Violence and mayhem ensue after a hunter stumbles upon a drug deal gone wrong and more than two million dollars in cash near the Rio Grande.
‘No Country for Old Men‘ is the first film by Joel & Ethan Coen to win the Best Picture statuette at the Academy Awards, and it’s comfortably one of their masterpieces. Adapting Cormac McCarthy’s novel, the directors and McCarthy are a match made in heaven, with all sharing the same bleak outlook on life and human nature. The film begins in the desolate Texas landscape, as Josh Brolin’s ‘Llewelyn Moss’ is out hunting when he stumbles upon a drug deal gone wrong and finds only one survivor begging for water, and a suitcase filled with $2million dollars. He leaves with the money and stashes it in his trailer, but on returning to give the dying man some water he is tracked down by two men in a truck, and he is forced to abandon his vehicle and send his wife (Kelly MacDonald) away to safety. This leads to the introduction of bounty hunter, Anton Chigurh (Javier Bardem), one of the most imposing and frightening screen presences of all time.
The game of cat and mouse between Moss and Chigurh is one of the most intense pieces of cinema I’ve ever watched – thrilling, frightening and keeps you on the edge of your seat throughout. Moss is clearly in over his head and makes several key errors, but at the same time he shows a clever knack for surviving with an ingenious plan to hide the briefcase in between a couple of motel rooms. Josh Brolin is very good as Moss, portraying the increasing desperation of the man throughout, but it’s hard to look at this film without discussing Bardem’s tour de force of a performance. Anton Chigurh is one of the most evil men ever depicted on film, a man with no ties and no emotions, and a man that uses chance via a coin toss to determine whether to spare someone’s life or not. We are introduced to him as he escapes police custody by brutally murdering a deputy, and then killing a man using a captive bolt pistol and stealing his car. Bardem plays him menacing, emotionless and cold, and he is utterly terrifying throughout the course of the film (never moreso in the terrific scene at the petrol station). It’s a truly spectacular performance, and one which earned Bardem a more than deserved Oscar for Best Actor.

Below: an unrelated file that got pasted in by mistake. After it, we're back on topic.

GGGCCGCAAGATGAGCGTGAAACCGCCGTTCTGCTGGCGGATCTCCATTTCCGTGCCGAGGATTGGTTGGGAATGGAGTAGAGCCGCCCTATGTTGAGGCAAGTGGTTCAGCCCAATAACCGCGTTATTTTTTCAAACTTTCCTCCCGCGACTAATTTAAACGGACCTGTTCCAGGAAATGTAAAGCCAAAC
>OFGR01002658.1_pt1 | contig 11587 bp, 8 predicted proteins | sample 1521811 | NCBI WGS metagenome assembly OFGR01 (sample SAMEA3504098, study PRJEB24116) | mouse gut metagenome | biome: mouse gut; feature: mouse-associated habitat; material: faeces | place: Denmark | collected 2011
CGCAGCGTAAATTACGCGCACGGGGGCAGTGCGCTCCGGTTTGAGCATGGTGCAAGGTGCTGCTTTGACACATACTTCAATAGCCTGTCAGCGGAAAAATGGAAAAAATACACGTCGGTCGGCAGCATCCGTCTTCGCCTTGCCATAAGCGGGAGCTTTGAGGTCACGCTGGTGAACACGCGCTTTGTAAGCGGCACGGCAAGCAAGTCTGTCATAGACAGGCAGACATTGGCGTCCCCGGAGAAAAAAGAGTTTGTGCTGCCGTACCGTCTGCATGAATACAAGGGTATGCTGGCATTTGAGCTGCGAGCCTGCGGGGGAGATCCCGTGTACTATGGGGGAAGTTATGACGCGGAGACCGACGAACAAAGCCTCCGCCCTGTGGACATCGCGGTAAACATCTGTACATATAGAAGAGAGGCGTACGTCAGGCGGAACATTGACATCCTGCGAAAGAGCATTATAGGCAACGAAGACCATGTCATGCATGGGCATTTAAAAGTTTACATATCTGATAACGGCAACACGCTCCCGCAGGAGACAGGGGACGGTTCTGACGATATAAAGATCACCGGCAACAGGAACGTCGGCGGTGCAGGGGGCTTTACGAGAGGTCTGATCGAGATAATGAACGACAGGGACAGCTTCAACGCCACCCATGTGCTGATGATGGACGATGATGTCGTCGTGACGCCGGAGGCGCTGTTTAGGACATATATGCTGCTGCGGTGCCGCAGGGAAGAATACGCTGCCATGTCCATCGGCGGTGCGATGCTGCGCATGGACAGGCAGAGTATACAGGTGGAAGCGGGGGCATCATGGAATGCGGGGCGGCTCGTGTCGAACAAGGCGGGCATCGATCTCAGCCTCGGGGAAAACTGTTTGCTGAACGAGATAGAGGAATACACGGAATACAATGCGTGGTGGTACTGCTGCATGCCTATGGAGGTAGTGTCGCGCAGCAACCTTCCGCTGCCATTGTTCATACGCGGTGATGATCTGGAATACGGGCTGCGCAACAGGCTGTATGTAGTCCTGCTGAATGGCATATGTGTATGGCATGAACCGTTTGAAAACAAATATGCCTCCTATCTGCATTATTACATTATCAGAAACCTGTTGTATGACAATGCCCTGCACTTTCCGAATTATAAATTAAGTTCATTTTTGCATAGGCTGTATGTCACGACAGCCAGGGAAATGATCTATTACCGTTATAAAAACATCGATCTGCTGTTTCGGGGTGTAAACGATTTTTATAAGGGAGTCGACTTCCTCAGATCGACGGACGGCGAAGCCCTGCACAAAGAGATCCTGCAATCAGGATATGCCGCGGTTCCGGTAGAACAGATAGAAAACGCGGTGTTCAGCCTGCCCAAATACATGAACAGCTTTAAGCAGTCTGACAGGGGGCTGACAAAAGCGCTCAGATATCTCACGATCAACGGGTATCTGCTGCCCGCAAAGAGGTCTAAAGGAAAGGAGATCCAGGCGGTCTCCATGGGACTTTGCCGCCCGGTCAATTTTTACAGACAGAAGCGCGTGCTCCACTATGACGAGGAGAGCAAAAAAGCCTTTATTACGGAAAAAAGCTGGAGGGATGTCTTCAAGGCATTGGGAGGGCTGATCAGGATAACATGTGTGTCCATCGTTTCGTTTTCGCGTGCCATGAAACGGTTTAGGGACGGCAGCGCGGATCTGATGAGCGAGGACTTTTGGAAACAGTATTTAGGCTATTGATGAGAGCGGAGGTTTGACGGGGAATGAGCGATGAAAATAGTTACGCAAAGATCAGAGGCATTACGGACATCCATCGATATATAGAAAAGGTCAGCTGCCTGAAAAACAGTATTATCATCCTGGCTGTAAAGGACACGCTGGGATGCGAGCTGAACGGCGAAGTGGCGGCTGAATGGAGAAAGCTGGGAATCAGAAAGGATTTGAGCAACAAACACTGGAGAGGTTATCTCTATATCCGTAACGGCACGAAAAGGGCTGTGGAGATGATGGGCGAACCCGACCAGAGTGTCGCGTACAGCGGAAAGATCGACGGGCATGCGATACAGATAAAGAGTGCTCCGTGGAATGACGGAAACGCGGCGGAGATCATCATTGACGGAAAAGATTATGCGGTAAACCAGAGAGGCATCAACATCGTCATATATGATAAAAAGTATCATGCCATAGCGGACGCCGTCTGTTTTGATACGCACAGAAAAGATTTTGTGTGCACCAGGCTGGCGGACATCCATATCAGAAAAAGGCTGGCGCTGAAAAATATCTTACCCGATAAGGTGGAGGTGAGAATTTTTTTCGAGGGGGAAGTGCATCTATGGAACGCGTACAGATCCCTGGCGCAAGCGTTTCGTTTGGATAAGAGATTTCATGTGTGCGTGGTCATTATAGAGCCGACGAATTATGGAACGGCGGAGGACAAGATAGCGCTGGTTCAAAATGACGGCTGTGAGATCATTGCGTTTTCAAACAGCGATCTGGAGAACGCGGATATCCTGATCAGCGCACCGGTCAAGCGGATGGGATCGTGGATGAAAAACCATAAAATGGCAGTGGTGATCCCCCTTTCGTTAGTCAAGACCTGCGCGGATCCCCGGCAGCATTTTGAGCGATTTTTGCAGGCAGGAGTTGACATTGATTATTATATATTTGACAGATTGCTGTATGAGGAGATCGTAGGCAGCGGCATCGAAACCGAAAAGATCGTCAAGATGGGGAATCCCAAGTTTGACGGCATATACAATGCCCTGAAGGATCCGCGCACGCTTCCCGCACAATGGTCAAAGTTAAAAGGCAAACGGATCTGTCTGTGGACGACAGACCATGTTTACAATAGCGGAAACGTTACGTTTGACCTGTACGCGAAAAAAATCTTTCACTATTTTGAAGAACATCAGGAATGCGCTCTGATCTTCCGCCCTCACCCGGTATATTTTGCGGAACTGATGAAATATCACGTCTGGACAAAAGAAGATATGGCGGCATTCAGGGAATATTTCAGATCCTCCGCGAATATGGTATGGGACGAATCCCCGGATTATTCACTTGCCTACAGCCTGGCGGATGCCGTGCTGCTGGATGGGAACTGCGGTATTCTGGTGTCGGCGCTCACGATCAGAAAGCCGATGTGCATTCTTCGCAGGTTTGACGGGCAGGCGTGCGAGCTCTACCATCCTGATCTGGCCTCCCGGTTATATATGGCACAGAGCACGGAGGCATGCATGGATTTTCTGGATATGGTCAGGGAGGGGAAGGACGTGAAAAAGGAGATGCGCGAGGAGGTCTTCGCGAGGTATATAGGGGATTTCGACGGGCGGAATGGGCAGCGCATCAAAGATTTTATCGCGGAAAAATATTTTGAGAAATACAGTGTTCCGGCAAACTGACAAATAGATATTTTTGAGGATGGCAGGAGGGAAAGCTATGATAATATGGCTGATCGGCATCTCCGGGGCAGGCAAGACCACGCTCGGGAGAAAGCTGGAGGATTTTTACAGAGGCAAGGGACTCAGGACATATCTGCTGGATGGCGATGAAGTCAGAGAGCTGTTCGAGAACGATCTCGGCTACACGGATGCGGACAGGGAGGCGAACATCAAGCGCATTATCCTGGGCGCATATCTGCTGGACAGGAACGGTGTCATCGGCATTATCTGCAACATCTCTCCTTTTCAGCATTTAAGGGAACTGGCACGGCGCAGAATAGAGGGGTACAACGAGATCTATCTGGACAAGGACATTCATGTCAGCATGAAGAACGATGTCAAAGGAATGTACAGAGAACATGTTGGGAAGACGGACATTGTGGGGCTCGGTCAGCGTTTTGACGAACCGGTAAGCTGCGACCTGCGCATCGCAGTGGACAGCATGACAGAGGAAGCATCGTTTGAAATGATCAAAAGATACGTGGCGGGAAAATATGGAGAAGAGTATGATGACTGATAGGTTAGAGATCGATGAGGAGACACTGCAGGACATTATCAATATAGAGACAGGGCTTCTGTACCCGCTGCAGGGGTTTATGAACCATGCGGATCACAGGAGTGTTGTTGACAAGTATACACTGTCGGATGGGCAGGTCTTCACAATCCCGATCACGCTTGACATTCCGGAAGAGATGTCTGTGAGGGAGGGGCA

When I watched the film initially, I was completely absorbed by the film up until the conclusion, where things felt a little abrupt and I suppose I didn’t quite get it, but on rewatch everything makes perfect sense. I’ve got this far without mentioning Ed Tom Bell (Tommy Lee Jones), the old sheriff approaching retirement who is sent out to investigate the initial crime scene and the events that follow. Bell is arguably the most important character of the film, and his various scenes sum up the worldview of McCarthy’s novel (and by extension, the Coen’s film) and are crucial in clarifying the themes of the film. Bell is an old man approaching retirement, with a family history in local law enforcement, and he comes to realise that sometimes the evil in the world is all too prevalent, with very little to hope for – this is summed up well in a conversation towards the end of the movie with his Uncle Ellis, another ex-lawman.
The Coen’s have previous form with this type of storytelling, with ‘Blood Simple‘ and ‘Fargo‘ in particular both dealing with men drawn into danger by one poor decision. Those films also deal in a pessimistic outlook on the world, where seemingly good men will do bad things given the right circumstances. The key difference with ‘No Country for Old Men‘ is the presence of pure evil in the form of Anton Chigurh, a man that is so utterly corrupted that he can’t be tamed. We see this in his interactions with his various handlers (Stephen Root and Woody Harrelson in particular), and we see it in his ‘at all costs’ hunt for Moss and the money. The western landscape creates great scope for Roger Deakins to shoot some wonderful shots, and the brothers would later move on to make a pure western in their remake of ‘True Grit‘, a genre well suited to their style and storytelling outlook.
No Country for Old Men is a thrilling, terrific adaptation of the Cormac McCarthy novel, and one of the Coen’s finest – well worth seeking out if you haven’t managed to see it yet. Next up, I’ll be checking out ‘Burn After Reading‘, a slightly different direction after this effort!
Directed By: Joel & Ethan Coen
Starring: Tommy Lee Jones, Javier Bardem, Josh Brolin, Kelly MacDonald, Woody Harrelson, Stephen Root, Garret Dillahunt, Tess Harper and Barry Corbin